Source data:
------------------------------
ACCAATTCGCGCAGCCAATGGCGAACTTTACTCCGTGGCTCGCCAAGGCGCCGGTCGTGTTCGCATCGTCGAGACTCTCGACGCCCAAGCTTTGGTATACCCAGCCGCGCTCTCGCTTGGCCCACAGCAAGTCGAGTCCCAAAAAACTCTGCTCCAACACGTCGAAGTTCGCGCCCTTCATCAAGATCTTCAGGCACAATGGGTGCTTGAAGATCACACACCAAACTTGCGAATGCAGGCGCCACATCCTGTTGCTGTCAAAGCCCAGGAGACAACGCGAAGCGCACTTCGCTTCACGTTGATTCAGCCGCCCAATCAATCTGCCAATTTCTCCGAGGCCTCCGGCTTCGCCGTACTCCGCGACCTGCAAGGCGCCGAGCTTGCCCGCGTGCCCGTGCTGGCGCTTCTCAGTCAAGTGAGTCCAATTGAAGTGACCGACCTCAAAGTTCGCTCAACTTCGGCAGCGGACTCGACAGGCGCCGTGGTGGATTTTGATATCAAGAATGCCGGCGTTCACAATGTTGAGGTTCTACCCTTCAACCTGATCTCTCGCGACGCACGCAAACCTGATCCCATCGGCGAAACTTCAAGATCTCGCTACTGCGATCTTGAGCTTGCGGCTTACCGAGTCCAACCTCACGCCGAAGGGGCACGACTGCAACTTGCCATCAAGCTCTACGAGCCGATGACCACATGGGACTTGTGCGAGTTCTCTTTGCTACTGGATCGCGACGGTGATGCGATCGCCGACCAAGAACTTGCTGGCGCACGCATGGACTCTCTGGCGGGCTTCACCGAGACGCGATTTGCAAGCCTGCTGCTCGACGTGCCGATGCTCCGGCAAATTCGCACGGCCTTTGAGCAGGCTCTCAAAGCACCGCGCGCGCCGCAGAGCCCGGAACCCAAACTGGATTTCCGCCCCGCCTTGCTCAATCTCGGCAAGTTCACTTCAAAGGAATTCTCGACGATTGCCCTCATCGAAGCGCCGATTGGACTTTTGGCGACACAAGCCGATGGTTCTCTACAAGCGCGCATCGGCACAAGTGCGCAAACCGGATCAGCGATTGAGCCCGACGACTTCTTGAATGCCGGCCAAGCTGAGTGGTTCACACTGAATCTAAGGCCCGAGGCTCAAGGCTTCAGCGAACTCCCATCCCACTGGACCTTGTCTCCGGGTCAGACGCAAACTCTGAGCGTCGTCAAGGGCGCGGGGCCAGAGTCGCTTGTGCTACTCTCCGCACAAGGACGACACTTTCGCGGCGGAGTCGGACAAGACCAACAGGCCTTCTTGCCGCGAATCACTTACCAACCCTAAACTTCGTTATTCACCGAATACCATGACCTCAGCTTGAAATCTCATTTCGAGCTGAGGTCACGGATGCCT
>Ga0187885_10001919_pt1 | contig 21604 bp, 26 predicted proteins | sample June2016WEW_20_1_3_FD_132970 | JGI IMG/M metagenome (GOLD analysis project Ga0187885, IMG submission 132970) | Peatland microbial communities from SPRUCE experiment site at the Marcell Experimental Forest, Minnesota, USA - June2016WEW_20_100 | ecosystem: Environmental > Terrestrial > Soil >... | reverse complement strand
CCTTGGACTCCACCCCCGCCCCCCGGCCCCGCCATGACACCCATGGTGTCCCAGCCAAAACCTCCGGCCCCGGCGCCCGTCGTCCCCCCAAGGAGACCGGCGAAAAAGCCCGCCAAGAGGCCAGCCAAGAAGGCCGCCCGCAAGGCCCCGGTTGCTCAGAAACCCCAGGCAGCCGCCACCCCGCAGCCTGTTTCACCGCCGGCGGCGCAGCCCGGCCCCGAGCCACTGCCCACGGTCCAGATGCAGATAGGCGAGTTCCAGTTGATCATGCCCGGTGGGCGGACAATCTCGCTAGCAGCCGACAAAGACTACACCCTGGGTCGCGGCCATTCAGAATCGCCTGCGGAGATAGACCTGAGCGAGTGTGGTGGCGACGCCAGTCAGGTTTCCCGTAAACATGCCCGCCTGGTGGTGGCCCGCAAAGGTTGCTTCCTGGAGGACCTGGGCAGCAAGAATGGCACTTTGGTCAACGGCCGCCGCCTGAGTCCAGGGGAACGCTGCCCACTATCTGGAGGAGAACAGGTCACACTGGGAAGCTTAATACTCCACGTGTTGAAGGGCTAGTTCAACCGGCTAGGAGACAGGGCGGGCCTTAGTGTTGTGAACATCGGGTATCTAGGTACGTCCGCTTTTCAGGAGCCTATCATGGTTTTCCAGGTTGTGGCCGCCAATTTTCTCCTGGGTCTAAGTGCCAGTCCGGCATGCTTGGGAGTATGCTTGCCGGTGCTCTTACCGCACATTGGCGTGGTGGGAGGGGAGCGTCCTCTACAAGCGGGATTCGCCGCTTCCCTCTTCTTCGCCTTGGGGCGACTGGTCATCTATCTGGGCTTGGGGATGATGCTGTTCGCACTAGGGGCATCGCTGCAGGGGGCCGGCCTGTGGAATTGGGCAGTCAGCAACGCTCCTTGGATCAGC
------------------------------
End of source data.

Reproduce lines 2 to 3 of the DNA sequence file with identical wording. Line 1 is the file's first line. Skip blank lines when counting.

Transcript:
>Ga0187885_10001919_pt1 | contig 21604 bp, 26 predicted proteins | sample June2016WEW_20_1_3_FD_132970 | JGI IMG/M metagenome (GOLD analysis project Ga0187885, IMG submission 132970) | Peatland microbial communities from SPRUCE experiment site at the Marcell Experimental Forest, Minnesota, USA - June2016WEW_20_100 | ecosystem: Environmental > Terrestrial > Soil >... | reverse complement strand
CCTTGGACTCCACCCCCGCCCCCCGGCCCCGCCATGACACCCATGGTGTCCCAGCCAAAACCTCCGGCCCCGGCGCCCGTCGTCCCCCCAAGGAGACCGGCGAAAAAGCCCGCCAAGAGGCCAGCCAAGAAGGCCGCCCGCAAGGCCCCGGTTGCTCAGAAACCCCAGGCAGCCGCCACCCCGCAGCCTGTTTCACCGCCGGCGGCGCAGCCCGGCCCCGAGCCACTGCCCACGGTCCAGATGCAGATAGGCGAGTTCCAGTTGATCATGCCCGGTGGGCGGACAATCTCGCTAGCAGCCGACAAAGACTACACCCTGGGTCGCGGCCATTCAGAATCGCCTGCGGAGATAGACCTGAGCGAGTGTGGTGGCGACGCCAGTCAGGTTTCCCGTAAACATGCCCGCCTGGTGGTGGCCCGCAAAGGTTGCTTCCTGGAGGACCTGGGCAGCAAGAATGGCACTTTGGTCAACGGCCGCCGCCTGAGTCCAGGGGAACGCTGCCCACTATCTGGAGGAGAACAGGTCACACTGGGAAGCTTAATACTCCACGTGTTGAAGGGCTAGTTCAACCGGCTAGGAGACAGGGCGGGCCTTAGTGTTGTGAACATCGGGTATCTAGGTACGTCCGCTTTTCAGGAGCCTATCATGGTTTTCCAGGTTGTGGCCGCCAATTTTCTCCTGGGTCTAAGTGCCAGTCCGGCATGCTTGGGAGTATGCTTGCCGGTGCTCTTACCGCACATTGGCGTGGTGGGAGGGGAGCGTCCTCTACAAGCGGGATTCGCCGCTTCCCTCTTCTTCGCCTTGGGGCGACTGGTCATCTATCTGGGCTTGGGGATGATGCTGTTCGCACTAGGGGCATCGCTGCAGGGGGCCGGCCTGTGGAATTGGGCAGTCAGCAACGCTCCTTGGATCAGC